How to Get Rid of Mosquitoes: A Guide to Yard Sprays, Repellents & More
You’ve mowed the lawn, prepped the grill, and even upgraded your bamboo skewers. Your backyard is in pristine condition for a cookout—except for one thing: all those pesky, annoying mosquitoes. Luckily, there are actions you can take to prevent these insects from ruining your day
Perhaps the most comprehensive way to get rid of mosquitoes is to hire a professional team to mosquito-proof your yard. These pest-control companies vary in their methods, but they typically include use a mosquito yard spray or a fog that should neutralize the mosquito population (including its larvae) for several weeks. Many use EPA-approved chemicals, and some offer all-natural options, but be sure to study each treatment beforehand.
Maybe you’ve used essential oils as part of your aromatherapy to find a little relaxation, but some are especially potent mosquito repellents as well. In particular, grapefruit, citronella, and lemongrass have been known to fend off bugs when you apply it to your skin.
The old-school method of a bug zapper works too, but these days, many zappers have been upgraded to use an LED light. These tend to produce a UV glow that hits a frequency that’s especially attractive to mosquitoes.
Some swear that a DEET-free bracelet is the best mosquito repellent, and it’s certainly one of the simplest. Just put on these wristbands—often emitting the scent of citronella, peppermint, and geranium—and bugs will keep their distance.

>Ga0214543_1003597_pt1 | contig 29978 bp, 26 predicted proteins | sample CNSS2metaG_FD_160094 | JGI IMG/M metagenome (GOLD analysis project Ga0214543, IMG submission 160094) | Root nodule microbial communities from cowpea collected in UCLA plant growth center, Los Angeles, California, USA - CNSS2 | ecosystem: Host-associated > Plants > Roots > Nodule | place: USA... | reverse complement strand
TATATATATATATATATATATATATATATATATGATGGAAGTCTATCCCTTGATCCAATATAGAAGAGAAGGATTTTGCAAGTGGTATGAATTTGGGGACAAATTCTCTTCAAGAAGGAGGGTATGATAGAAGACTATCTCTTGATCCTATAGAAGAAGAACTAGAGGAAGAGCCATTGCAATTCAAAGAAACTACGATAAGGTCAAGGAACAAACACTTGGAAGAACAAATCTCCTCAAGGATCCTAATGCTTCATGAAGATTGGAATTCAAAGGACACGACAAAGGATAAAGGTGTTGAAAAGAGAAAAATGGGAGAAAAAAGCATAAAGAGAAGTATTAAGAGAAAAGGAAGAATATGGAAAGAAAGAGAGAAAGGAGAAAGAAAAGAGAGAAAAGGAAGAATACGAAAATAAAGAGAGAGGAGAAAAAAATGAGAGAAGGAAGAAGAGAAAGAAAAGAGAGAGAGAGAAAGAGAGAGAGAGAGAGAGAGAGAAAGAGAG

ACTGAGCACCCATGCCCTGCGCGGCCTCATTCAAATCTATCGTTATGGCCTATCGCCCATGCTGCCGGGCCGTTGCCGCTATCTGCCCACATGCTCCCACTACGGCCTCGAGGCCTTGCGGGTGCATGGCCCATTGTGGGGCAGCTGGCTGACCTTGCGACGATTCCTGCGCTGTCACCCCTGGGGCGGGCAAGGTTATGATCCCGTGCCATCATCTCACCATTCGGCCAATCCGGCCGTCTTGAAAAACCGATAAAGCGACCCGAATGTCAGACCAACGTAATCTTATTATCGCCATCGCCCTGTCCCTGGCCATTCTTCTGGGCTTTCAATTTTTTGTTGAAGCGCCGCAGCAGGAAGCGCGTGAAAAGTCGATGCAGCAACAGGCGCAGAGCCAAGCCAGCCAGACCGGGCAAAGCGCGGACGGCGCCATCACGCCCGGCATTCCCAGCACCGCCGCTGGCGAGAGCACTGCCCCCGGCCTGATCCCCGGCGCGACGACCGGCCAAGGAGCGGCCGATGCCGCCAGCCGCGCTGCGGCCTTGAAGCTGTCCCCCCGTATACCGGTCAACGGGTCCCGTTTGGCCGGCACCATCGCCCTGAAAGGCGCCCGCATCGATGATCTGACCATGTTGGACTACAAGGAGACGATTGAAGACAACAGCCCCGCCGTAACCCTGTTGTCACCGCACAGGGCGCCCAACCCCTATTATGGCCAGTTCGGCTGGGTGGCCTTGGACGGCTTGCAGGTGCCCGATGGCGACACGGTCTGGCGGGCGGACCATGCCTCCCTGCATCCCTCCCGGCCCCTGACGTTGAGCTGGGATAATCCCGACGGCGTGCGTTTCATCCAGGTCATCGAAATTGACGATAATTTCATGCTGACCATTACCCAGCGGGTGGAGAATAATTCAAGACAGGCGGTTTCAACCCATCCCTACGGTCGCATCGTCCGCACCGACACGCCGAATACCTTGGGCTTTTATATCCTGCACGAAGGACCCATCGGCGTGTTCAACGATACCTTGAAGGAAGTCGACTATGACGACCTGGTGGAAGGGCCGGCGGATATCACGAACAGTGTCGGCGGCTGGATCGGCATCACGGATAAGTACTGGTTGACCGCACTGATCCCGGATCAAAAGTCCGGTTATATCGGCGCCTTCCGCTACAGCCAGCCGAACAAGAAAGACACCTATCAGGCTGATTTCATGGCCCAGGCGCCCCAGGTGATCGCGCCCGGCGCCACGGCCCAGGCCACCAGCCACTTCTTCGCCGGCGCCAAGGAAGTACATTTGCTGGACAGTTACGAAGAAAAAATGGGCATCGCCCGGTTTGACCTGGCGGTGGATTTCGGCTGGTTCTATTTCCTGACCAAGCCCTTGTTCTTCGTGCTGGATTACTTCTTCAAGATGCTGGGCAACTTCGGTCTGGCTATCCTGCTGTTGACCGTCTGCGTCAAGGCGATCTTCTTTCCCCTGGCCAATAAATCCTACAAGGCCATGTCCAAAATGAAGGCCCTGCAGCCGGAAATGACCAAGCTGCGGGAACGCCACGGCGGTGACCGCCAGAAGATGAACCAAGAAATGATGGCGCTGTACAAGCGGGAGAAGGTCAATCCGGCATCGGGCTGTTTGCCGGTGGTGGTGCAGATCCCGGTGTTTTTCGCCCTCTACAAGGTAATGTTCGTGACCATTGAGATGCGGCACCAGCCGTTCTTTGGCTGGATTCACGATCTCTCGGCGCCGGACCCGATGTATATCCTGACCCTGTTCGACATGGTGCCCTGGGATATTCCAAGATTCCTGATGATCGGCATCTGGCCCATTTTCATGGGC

How to Get Rid of Mosquitoes Naturally and Reclaim Your Backyard
Unfortunately, the sounds of summer also include the whine of pesky mosquitoes. But there’s plenty you can do to turn down the volume of that buzz so you can enjoy the lazy, hazy days of summer. Learning how to get rid of mosquitoes naturally is important beyond ensuring a comfortable backyard cookout.
Mosquito-borne diseases — which kill more than one million people worldwide every year — include malaria, yellow fever, encephalitis and, more commonly in the United States, West Nile virus.
Most mosquitoes can fly no more than one to three miles, and some mosquitoes such as the Asian tiger mosquito have a flight range of just 100 yards or so.
Eliminate standing water where mosquitoes breed by emptying the saucers for plants, hauling off old tires, cleaning rain gutters and frequently changing the water in birdbaths. Don’t leave pet bowls filled with water outside when your pets are indoors. Look out for water that gathers in pool covers, buckets and trash cans
Walk around your property with an eye for puddles. Fix the problem, and mosquitoes won’t have a place to lay eggs. Stock ornamental ponds with mosquito fish that eat the larva or treat the water with larvicide mosquito rings sold at home and garden stores.